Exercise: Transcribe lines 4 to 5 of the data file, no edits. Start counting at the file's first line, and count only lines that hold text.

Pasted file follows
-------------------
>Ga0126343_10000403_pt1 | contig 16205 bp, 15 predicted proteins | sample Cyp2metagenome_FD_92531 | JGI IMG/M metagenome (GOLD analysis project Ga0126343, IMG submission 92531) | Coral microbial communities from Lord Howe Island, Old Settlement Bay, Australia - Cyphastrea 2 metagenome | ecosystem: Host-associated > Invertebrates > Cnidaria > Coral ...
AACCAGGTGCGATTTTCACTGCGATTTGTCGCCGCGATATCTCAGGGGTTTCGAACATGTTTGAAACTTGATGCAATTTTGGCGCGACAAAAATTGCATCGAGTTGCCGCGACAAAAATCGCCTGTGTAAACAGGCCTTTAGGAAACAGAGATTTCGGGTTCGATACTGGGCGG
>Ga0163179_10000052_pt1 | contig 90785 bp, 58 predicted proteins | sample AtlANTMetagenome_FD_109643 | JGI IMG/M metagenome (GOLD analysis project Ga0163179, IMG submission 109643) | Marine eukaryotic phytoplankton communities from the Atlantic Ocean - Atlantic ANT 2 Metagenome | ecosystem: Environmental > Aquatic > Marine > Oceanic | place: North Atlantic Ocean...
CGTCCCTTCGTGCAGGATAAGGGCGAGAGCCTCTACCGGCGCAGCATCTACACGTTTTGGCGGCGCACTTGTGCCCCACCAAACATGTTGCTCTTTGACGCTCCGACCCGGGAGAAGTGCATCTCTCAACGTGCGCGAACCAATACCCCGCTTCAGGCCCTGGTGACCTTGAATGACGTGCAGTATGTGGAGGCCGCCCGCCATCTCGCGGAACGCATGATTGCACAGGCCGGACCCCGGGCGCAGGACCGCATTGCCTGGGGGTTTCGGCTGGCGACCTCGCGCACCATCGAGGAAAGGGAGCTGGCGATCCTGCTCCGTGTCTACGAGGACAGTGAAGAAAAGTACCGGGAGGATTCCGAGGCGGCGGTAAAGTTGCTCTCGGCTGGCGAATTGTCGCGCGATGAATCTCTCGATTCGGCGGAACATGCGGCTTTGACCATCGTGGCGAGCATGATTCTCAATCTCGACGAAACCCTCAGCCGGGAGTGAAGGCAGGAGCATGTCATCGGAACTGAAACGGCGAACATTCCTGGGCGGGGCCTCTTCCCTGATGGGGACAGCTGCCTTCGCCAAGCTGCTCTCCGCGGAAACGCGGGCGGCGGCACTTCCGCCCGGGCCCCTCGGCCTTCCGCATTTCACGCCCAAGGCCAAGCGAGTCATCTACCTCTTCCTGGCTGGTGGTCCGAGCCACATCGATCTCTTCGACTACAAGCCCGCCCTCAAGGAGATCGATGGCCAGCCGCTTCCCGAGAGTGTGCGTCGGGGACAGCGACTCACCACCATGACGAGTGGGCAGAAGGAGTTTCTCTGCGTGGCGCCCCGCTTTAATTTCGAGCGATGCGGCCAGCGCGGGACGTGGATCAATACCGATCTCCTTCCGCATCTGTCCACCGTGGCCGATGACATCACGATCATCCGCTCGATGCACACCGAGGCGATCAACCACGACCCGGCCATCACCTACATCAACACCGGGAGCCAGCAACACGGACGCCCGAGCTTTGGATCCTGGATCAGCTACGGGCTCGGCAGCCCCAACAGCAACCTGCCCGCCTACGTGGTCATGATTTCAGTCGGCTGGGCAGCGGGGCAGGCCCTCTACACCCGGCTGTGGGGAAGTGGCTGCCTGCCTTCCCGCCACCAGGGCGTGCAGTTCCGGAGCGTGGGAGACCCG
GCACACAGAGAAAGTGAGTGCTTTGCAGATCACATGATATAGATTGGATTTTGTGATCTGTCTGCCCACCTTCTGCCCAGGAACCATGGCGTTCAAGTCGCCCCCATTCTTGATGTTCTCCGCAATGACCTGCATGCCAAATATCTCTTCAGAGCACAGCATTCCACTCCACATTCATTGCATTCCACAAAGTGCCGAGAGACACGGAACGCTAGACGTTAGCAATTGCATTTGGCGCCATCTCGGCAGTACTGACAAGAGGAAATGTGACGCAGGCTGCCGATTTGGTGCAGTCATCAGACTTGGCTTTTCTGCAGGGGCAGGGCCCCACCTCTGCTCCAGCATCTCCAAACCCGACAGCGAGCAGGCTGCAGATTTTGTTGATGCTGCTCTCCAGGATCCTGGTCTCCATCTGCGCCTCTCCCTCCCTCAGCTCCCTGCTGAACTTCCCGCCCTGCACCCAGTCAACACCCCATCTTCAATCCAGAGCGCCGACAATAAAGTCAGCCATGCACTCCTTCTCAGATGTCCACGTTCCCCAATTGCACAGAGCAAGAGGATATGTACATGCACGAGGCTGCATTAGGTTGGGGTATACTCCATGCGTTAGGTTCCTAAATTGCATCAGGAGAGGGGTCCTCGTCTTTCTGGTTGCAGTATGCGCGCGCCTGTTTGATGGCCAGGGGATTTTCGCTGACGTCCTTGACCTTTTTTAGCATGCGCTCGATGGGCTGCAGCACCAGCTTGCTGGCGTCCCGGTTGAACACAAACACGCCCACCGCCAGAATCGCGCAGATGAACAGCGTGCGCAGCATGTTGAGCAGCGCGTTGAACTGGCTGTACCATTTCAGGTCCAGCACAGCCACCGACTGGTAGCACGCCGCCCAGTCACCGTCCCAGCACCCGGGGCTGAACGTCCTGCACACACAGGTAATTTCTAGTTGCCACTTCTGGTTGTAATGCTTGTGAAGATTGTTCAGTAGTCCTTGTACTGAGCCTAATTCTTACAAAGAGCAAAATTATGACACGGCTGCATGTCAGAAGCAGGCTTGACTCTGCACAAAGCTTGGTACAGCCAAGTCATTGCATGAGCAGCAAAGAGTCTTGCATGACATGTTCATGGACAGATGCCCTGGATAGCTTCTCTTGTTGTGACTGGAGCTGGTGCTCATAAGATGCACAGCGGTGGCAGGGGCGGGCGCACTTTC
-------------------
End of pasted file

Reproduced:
CGTCCCTTCGTGCAGGATAAGGGCGAGAGCCTCTACCGGCGCAGCATCTACACGTTTTGGCGGCGCACTTGTGCCCCACCAAACATGTTGCTCTTTGACGCTCCGACCCGGGAGAAGTGCATCTCTCAACGTGCGCGAACCAATACCCCGCTTCAGGCCCTGGTGACCTTGAATGACGTGCAGTATGTGGAGGCCGCCCGCCATCTCGCGGAACGCATGATTGCACAGGCCGGACCCCGGGCGCAGGACCGCATTGCCTGGGGGTTTCGGCTGGCGACCTCGCGCACCATCGAGGAAAGGGAGCTGGCGATCCTGCTCCGTGTCTACGAGGACAGTGAAGAAAAGTACCGGGAGGATTCCGAGGCGGCGGTAAAGTTGCTCTCGGCTGGCGAATTGTCGCGCGATGAATCTCTCGATTCGGCGGAACATGCGGCTTTGACCATCGTGGCGAGCATGATTCTCAATCTCGACGAAACCCTCAGCCGGGAGTGAAGGCAGGAGCATGTCATCGGAACTGAAACGGCGAACATTCCTGGGCGGGGCCTCTTCCCTGATGGGGACAGCTGCCTTCGCCAAGCTGCTCTCCGCGGAAACGCGGGCGGCGGCACTTCCGCCCGGGCCCCTCGGCCTTCCGCATTTCACGCCCAAGGCCAAGCGAGTCATCTACCTCTTCCTGGCTGGTGGTCCGAGCCACATCGATCTCTTCGACTACAAGCCCGCCCTCAAGGAGATCGATGGCCAGCCGCTTCCCGAGAGTGTGCGTCGGGGACAGCGACTCACCACCATGACGAGTGGGCAGAAGGAGTTTCTCTGCGTGGCGCCCCGCTTTAATTTCGAGCGATGCGGCCAGCGCGGGACGTGGATCAATACCGATCTCCTTCCGCATCTGTCCACCGTGGCCGATGACATCACGATCATCCGCTCGATGCACACCGAGGCGATCAACCACGACCCGGCCATCACCTACATCAACACCGGGAGCCAGCAACACGGACGCCCGAGCTTTGGATCCTGGATCAGCTACGGGCTCGGCAGCCCCAACAGCAACCTGCCCGCCTACGTGGTCATGATTTCAGTCGGCTGGGCAGCGGGGCAGGCCCTCTACACCCGGCTGTGGGGAAGTGGCTGCCTGCCTTCCCGCCACCAGGGCGTGCAGTTCCGGAGCGTGGGAGACCCG
GCACACAGAGAAAGTGAGTGCTTTGCAGATCACATGATATAGATTGGATTTTGTGATCTGTCTGCCCACCTTCTGCCCAGGAACCATGGCGTTCAAGTCGCCCCCATTCTTGATGTTCTCCGCAATGACCTGCATGCCAAATATCTCTTCAGAGCACAGCATTCCACTCCACATTCATTGCATTCCACAAAGTGCCGAGAGACACGGAACGCTAGACGTTAGCAATTGCATTTGGCGCCATCTCGGCAGTACTGACAAGAGGAAATGTGACGCAGGCTGCCGATTTGGTGCAGTCATCAGACTTGGCTTTTCTGCAGGGGCAGGGCCCCACCTCTGCTCCAGCATCTCCAAACCCGACAGCGAGCAGGCTGCAGATTTTGTTGATGCTGCTCTCCAGGATCCTGGTCTCCATCTGCGCCTCTCCCTCCCTCAGCTCCCTGCTGAACTTCCCGCCCTGCACCCAGTCAACACCCCATCTTCAATCCAGAGCGCCGACAATAAAGTCAGCCATGCACTCCTTCTCAGATGTCCACGTTCCCCAATTGCACAGAGCAAGAGGATATGTACATGCACGAGGCTGCATTAGGTTGGGGTATACTCCATGCGTTAGGTTCCTAAATTGCATCAGGAGAGGGGTCCTCGTCTTTCTGGTTGCAGTATGCGCGCGCCTGTTTGATGGCCAGGGGATTTTCGCTGACGTCCTTGACCTTTTTTAGCATGCGCTCGATGGGCTGCAGCACCAGCTTGCTGGCGTCCCGGTTGAACACAAACACGCCCACCGCCAGAATCGCGCAGATGAACAGCGTGCGCAGCATGTTGAGCAGCGCGTTGAACTGGCTGTACCATTTCAGGTCCAGCACAGCCACCGACTGGTAGCACGCCGCCCAGTCACCGTCCCAGCACCCGGGGCTGAACGTCCTGCACACACAGGTAATTTCTAGTTGCCACTTCTGGTTGTAATGCTTGTGAAGATTGTTCAGTAGTCCTTGTACTGAGCCTAATTCTTACAAAGAGCAAAATTATGACACGGCTGCATGTCAGAAGCAGGCTTGACTCTGCACAAAGCTTGGTACAGCCAAGTCATTGCATGAGCAGCAAAGAGTCTTGCATGACATGTTCATGGACAGATGCCCTGGATAGCTTCTCTTGTTGTGACTGGAGCTGGTGCTCATAAGATGCACAGCGGTGGCAGGGGCGGGCGCACTTTC